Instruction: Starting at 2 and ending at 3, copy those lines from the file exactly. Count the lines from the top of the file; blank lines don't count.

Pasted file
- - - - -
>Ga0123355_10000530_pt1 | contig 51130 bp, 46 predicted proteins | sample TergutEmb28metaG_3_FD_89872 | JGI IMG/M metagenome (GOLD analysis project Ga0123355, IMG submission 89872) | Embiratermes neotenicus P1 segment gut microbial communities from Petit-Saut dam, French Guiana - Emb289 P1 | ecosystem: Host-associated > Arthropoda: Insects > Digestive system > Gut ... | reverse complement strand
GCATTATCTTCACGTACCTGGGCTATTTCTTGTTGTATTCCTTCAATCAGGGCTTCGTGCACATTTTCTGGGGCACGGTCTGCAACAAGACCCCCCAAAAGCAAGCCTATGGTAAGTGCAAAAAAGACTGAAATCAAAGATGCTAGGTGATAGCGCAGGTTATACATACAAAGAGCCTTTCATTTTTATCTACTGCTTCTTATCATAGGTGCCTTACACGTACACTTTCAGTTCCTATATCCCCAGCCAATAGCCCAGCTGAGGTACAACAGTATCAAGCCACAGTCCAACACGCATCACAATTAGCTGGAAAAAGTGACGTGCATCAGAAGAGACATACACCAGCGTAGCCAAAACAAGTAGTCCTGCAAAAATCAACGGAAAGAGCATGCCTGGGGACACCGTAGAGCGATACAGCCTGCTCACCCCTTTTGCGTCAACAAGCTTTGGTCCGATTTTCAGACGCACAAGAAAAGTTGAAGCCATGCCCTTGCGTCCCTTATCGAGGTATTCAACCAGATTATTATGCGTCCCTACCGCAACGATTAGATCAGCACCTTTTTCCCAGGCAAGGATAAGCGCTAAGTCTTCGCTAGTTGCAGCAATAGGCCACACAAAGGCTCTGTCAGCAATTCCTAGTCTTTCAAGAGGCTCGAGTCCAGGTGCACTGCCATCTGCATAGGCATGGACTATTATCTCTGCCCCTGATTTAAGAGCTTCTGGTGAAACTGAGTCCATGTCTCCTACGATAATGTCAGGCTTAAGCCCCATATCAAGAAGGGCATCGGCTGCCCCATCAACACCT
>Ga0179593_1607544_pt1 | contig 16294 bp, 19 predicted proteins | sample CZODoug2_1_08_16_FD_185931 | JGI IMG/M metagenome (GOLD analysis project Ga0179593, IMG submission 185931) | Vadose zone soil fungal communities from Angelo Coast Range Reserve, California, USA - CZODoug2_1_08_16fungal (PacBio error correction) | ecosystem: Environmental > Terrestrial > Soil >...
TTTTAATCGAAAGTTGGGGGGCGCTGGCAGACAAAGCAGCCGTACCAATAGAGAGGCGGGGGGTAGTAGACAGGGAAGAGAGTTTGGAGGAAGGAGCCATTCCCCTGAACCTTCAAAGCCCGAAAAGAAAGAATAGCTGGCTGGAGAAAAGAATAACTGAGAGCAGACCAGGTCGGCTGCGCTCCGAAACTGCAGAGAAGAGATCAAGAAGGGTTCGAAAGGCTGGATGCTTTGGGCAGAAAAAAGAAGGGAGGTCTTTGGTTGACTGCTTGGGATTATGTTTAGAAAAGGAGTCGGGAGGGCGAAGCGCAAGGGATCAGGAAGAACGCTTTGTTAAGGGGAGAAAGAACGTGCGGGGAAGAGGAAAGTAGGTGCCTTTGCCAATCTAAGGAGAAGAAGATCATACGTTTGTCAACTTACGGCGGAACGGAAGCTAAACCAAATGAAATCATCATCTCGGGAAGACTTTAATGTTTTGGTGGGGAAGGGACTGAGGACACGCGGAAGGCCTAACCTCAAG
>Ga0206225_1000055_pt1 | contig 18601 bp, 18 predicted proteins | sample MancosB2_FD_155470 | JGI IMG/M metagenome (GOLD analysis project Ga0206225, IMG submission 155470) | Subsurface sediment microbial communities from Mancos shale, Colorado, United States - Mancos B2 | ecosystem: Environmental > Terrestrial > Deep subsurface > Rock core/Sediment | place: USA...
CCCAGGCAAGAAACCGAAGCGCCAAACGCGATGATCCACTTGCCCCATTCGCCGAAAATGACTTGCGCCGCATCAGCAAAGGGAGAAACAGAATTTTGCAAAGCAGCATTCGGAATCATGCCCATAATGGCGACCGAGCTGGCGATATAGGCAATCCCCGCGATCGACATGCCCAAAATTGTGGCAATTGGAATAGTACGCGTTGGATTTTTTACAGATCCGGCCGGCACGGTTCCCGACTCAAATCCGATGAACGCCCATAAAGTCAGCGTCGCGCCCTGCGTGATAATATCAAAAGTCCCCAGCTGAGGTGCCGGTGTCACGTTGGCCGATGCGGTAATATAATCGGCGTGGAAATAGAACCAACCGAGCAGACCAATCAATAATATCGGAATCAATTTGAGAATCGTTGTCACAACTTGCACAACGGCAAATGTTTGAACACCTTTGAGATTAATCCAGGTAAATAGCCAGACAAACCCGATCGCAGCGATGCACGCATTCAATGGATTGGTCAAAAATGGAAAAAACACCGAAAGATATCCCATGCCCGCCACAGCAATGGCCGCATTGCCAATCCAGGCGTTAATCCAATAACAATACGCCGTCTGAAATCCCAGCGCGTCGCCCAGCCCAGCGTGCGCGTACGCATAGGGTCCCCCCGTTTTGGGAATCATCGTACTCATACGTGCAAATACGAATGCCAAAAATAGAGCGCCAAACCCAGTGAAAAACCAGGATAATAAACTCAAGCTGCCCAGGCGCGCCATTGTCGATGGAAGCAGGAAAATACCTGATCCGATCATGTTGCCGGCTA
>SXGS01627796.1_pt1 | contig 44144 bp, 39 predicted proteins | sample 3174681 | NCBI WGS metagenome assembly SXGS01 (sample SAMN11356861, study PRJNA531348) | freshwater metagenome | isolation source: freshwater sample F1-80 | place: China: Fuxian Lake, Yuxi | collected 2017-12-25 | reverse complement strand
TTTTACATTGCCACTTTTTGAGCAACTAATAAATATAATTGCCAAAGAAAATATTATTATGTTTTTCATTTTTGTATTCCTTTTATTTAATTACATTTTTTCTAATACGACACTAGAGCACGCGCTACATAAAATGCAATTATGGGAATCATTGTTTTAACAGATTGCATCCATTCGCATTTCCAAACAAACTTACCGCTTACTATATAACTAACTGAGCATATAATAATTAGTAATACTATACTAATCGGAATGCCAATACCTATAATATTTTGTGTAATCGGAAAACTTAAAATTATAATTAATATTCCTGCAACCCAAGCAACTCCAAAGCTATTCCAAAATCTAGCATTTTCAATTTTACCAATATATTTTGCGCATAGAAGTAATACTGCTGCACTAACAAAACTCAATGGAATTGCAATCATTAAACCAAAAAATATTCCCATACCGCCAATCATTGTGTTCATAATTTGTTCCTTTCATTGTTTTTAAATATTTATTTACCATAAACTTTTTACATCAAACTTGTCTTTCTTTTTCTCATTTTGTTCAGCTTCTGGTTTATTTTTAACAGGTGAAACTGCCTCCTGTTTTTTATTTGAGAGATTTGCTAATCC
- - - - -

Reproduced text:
GCATTATCTTCACGTACCTGGGCTATTTCTTGTTGTATTCCTTCAATCAGGGCTTCGTGCACATTTTCTGGGGCACGGTCTGCAACAAGACCCCCCAAAAGCAAGCCTATGGTAAGTGCAAAAAAGACTGAAATCAAAGATGCTAGGTGATAGCGCAGGTTATACATACAAAGAGCCTTTCATTTTTATCTACTGCTTCTTATCATAGGTGCCTTACACGTACACTTTCAGTTCCTATATCCCCAGCCAATAGCCCAGCTGAGGTACAACAGTATCAAGCCACAGTCCAACACGCATCACAATTAGCTGGAAAAAGTGACGTGCATCAGAAGAGACATACACCAGCGTAGCCAAAACAAGTAGTCCTGCAAAAATCAACGGAAAGAGCATGCCTGGGGACACCGTAGAGCGATACAGCCTGCTCACCCCTTTTGCGTCAACAAGCTTTGGTCCGATTTTCAGACGCACAAGAAAAGTTGAAGCCATGCCCTTGCGTCCCTTATCGAGGTATTCAACCAGATTATTATGCGTCCCTACCGCAACGATTAGATCAGCACCTTTTTCCCAGGCAAGGATAAGCGCTAAGTCTTCGCTAGTTGCAGCAATAGGCCACACAAAGGCTCTGTCAGCAATTCCTAGTCTTTCAAGAGGCTCGAGTCCAGGTGCACTGCCATCTGCATAGGCATGGACTATTATCTCTGCCCCTGATTTAAGAGCTTCTGGTGAAACTGAGTCCATGTCTCCTACGATAATGTCAGGCTTAAGCCCCATATCAAGAAGGGCATCGGCTGCCCCATCAACACCT
>Ga0179593_1607544_pt1 | contig 16294 bp, 19 predicted proteins | sample CZODoug2_1_08_16_FD_185931 | JGI IMG/M metagenome (GOLD analysis project Ga0179593, IMG submission 185931) | Vadose zone soil fungal communities from Angelo Coast Range Reserve, California, USA - CZODoug2_1_08_16fungal (PacBio error correction) | ecosystem: Environmental > Terrestrial > Soil >...